Viv: A Short Story
Viv spent nearly an hour choosing her body.
She considered going as her eight year-old self. She would stand eye-to-eye with her father in his hospital bed, shedding tears and crying: please don't go, daddy. But that was too obvious. It would offend him.
He became data coursing through a network, able to embody any form, to outlive physical decay.
She considered her eighteen year-old self. She would lean over him, scrawny and tall, her lips trembling with anger: you're being selfish, dad. But that would lead to shouting.
She considered every form, even reviving people from the past: her mother, her grandfather, her little sister Mary. How would her father react to Mary walking in? He would think himself dead. She could whisper a message to him: Stay alive, dad. God commands it.
In the end, Viv chose the look of her last days as a biological person. Thirty-one years old, her auburn hair cut short, her black eyes full of longing. She watched the body print in silicon over robotic armature.
When it blinked to life, Viv stood in front of a mirror. Her face was appropriately somber, her mind in sync with her new muscles. Without thinking, she stretched her arms, arched her body, twirled on her tiptoes. She had forgotten the pleasure of sensation.
"I should do this…" The voice resonated through her. She could not help but smile. "I should do this more often… often… often." Every repetition thrilled her with sound. She began to sing an old favorite: "Times have changed… and we've often…"
But she stopped herself. This was not a day for singing.
Viv clothed her body in a blue dress, packed her tablet in a briefcase, stood in front of the mirror one last time. "I'll be there in five," she said aloud, though she did not need to.
A man's voice answered in her mind: I'm not coming.
There's no point, said the voice. We know what he'll say.
"We have to try."
I won't see him dying, Viv.
The clenching of her jaw felt like the old days. Her brother made a habit of last-minute decisions, without concern for how they affected other people, most often her.
She remembered the day he became an everperson. It was soon after their mother's death. They were supposed to visit their father in mourning, but Gabe disappeared without explanation. Viv took the full burden of solace on herself. She sat with her father in a small room, with an old Persian rug and stale furniture. His mustache was beginning to gray, his eyes beginning to wrinkle. "She's with your sister now," he said. "Your mom and Mary, I can…" He leaned in to whisper, "I can almost hear them, at night, laughing on the other side. They tell me to wait… they tell me to wait." Viv nodded for him, pretending to believe, wishing she could.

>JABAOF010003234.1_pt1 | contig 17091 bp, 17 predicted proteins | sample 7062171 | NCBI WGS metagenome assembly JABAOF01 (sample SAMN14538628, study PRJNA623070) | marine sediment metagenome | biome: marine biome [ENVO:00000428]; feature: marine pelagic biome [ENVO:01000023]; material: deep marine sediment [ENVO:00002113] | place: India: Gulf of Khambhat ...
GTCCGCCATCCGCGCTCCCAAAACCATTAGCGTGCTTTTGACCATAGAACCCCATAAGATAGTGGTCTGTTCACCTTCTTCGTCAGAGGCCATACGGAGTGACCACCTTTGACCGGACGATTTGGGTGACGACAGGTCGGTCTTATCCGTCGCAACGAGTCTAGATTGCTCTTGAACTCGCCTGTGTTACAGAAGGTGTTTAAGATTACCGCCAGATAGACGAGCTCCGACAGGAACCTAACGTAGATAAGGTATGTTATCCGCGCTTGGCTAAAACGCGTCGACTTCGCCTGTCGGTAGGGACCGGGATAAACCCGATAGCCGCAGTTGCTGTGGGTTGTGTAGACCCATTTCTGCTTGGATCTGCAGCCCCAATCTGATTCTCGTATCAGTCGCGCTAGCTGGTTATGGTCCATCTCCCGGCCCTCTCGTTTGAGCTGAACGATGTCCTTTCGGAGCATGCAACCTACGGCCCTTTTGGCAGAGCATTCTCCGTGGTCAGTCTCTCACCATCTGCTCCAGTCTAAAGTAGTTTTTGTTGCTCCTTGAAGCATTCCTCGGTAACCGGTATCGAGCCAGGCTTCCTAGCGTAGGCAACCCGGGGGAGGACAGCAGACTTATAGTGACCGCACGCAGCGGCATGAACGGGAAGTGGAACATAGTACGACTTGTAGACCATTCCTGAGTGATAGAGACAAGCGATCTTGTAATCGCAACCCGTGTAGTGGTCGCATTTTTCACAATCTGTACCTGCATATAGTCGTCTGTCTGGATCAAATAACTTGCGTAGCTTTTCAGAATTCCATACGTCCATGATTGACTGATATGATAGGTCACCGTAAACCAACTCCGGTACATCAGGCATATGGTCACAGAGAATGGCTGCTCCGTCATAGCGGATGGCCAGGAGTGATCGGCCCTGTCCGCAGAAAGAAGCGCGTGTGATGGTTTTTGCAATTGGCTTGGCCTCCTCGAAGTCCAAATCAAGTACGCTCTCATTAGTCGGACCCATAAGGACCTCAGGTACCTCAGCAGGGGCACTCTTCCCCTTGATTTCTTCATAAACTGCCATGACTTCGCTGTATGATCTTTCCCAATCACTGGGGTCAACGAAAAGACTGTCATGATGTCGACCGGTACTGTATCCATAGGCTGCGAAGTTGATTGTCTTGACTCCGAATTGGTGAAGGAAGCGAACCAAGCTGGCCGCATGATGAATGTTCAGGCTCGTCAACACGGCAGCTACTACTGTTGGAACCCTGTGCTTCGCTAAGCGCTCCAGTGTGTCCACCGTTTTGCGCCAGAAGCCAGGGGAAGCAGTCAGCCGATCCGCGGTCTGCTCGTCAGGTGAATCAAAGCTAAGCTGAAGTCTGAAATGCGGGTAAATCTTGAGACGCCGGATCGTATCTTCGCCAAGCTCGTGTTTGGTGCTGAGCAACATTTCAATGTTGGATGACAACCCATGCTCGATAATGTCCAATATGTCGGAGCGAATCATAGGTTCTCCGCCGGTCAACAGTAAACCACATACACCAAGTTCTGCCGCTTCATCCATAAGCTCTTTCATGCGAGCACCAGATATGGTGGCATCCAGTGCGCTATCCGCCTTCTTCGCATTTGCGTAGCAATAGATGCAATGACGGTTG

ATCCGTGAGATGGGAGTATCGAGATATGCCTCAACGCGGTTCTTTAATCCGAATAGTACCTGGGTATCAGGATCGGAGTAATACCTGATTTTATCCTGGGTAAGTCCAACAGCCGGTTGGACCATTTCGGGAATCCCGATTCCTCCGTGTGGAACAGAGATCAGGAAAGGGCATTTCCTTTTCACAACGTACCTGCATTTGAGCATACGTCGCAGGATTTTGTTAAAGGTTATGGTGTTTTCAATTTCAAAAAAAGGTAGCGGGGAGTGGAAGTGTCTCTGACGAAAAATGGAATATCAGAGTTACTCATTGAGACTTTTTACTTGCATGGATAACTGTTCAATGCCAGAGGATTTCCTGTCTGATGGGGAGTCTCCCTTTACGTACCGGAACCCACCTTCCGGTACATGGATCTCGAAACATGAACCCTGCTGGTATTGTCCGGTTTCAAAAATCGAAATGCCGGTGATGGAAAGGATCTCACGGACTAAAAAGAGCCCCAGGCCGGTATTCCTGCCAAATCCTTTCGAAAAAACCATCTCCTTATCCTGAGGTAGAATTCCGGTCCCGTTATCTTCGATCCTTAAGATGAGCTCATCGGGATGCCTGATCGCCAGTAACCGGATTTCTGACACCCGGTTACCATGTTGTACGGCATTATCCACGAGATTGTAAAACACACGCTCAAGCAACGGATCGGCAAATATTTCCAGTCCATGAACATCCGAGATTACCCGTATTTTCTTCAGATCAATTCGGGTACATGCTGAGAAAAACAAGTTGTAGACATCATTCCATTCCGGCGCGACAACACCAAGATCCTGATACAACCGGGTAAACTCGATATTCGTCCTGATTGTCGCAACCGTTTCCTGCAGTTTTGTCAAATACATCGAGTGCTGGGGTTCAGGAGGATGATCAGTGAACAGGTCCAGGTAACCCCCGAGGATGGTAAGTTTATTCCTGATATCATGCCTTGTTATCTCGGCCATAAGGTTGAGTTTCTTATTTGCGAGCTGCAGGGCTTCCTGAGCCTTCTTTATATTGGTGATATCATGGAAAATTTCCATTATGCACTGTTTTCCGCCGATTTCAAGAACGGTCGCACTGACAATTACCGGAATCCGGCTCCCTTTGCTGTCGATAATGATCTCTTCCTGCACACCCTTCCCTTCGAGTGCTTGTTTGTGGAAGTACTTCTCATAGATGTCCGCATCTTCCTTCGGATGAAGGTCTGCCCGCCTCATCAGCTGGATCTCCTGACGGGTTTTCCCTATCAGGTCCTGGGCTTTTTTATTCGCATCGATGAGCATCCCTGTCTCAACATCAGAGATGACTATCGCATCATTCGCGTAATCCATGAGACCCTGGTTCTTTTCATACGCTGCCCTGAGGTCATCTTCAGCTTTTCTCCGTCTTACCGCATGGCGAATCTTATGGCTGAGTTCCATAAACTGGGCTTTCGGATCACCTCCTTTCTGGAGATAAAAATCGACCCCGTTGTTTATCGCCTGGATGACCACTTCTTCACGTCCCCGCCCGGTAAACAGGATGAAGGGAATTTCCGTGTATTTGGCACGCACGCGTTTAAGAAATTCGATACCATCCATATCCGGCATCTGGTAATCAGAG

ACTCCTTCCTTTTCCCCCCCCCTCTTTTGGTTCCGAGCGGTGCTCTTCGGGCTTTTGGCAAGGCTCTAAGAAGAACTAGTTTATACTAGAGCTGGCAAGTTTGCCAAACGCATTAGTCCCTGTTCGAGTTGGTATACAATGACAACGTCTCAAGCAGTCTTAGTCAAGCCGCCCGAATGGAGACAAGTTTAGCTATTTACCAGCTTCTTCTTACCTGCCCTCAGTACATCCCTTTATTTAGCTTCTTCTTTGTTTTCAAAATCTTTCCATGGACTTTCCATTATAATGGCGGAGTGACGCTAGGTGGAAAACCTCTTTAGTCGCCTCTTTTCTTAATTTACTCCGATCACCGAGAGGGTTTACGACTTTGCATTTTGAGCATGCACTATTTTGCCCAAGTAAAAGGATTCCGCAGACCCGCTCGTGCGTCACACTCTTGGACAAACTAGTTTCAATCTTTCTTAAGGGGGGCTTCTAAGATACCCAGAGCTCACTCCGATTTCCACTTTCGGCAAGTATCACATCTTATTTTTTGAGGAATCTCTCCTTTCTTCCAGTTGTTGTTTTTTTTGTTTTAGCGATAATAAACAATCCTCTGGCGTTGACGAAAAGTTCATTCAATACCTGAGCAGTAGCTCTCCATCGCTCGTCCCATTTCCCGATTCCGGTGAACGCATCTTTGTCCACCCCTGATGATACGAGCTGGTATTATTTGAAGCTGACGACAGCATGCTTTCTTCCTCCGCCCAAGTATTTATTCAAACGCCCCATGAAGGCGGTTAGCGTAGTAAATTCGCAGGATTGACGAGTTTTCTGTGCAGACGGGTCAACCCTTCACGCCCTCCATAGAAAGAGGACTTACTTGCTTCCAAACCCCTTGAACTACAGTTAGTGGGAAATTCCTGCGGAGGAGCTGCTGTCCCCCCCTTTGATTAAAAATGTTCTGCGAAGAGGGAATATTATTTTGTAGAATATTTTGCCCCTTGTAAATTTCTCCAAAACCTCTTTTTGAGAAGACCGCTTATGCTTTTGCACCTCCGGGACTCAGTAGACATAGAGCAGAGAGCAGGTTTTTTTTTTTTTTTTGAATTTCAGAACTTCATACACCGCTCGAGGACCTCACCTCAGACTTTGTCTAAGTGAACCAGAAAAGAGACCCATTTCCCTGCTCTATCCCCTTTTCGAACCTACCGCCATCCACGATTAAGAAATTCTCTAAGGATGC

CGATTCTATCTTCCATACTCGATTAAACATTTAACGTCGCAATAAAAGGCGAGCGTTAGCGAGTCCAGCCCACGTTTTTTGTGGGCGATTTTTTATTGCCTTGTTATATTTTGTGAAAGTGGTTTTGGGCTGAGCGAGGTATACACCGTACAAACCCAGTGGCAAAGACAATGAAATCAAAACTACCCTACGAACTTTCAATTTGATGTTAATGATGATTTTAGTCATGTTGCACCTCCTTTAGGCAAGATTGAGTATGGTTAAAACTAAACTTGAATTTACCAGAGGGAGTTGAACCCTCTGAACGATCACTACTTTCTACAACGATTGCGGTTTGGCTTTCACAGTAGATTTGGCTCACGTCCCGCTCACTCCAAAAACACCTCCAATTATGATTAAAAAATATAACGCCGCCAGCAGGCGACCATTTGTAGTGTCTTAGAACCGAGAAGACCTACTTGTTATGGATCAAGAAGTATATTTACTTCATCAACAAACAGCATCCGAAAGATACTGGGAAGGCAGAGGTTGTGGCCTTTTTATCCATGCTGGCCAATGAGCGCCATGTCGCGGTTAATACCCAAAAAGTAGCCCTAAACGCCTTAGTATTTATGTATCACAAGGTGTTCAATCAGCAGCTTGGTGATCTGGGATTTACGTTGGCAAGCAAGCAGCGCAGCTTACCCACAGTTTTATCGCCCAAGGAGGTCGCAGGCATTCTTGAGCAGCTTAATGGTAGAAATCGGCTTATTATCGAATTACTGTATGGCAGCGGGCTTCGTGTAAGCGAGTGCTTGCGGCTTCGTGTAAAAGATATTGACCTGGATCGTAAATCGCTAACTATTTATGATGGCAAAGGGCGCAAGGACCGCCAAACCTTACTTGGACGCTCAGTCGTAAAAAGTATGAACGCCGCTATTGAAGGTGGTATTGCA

Gabe did not return her calls that evening. The next day, she began to worry. The day after, she began to look. He made no effort to hide, he simply neglected to tell her the new plan.
Gabe had taken the money from his inheritance, and booked himself an everence. It was something new back then. Viv did not understand the science, but she knew it was a destructive process. His physical brain was destroyed by lasers that scanned it neuron by neuron, creating a digital replica. He became data coursing through a network, able to embody any form, to outlive physical decay. He became an everperson.
It took three days to complete. Viv went to the facility, a converted warehouse by the Bay Bridge. She watched the new Gabe being printed over robotic armature, taking the form of his last biological self, to help with the transition. When he blinked to life, she did not know if he would be the same person, or an imperfect copy of an imperfect copy. But Gabe was totally oblivious to the pain he caused her by disappearing in that way. No robot, she thought, could be so callous.
When Viv made her own decision to everize, she deliberated for weeks, thinking through the consequences and conversations to come. Afterwards, she sat with her father in that same small room, with the Persian rug older, the furniture staler, a new cat purring at his feet.
"But it's suicide," he said.
"It's the opposite, dad. It's eternal life."
"You'd be a robot. You wouldn't be you."
"Gabe's the same as he ever was," she noted the resentment in her voice. "He's just not… physical, until he wants to be."
Her father exhaled an Arabic phrase he was using more often in his old age. La hawla wa la quwata illa billah. She had never learned his native tongue, but she looked up the phrase to understand him better. It meant something like: there is no power except in God. It was a sigh of resignation.
"Vivian," he said eventually, "Your soul is not your brain. Your soul lives on. If you kill yourself, you... it's unforgivable. Don't you want to see mom in heaven? Mary? Me?"
She wanted to believe. She wanted painfully. But when she spoke, it was barely a whisper. "I don't think that will happen, dad."
Fewer biological people meant little need for hospitals, or doctors. It would close soon.
It was the first she had ever confessed to him about God or Heaven. In as steady a voice as he could manage, her father said: "You're an adult, Viv. You do what you think is best."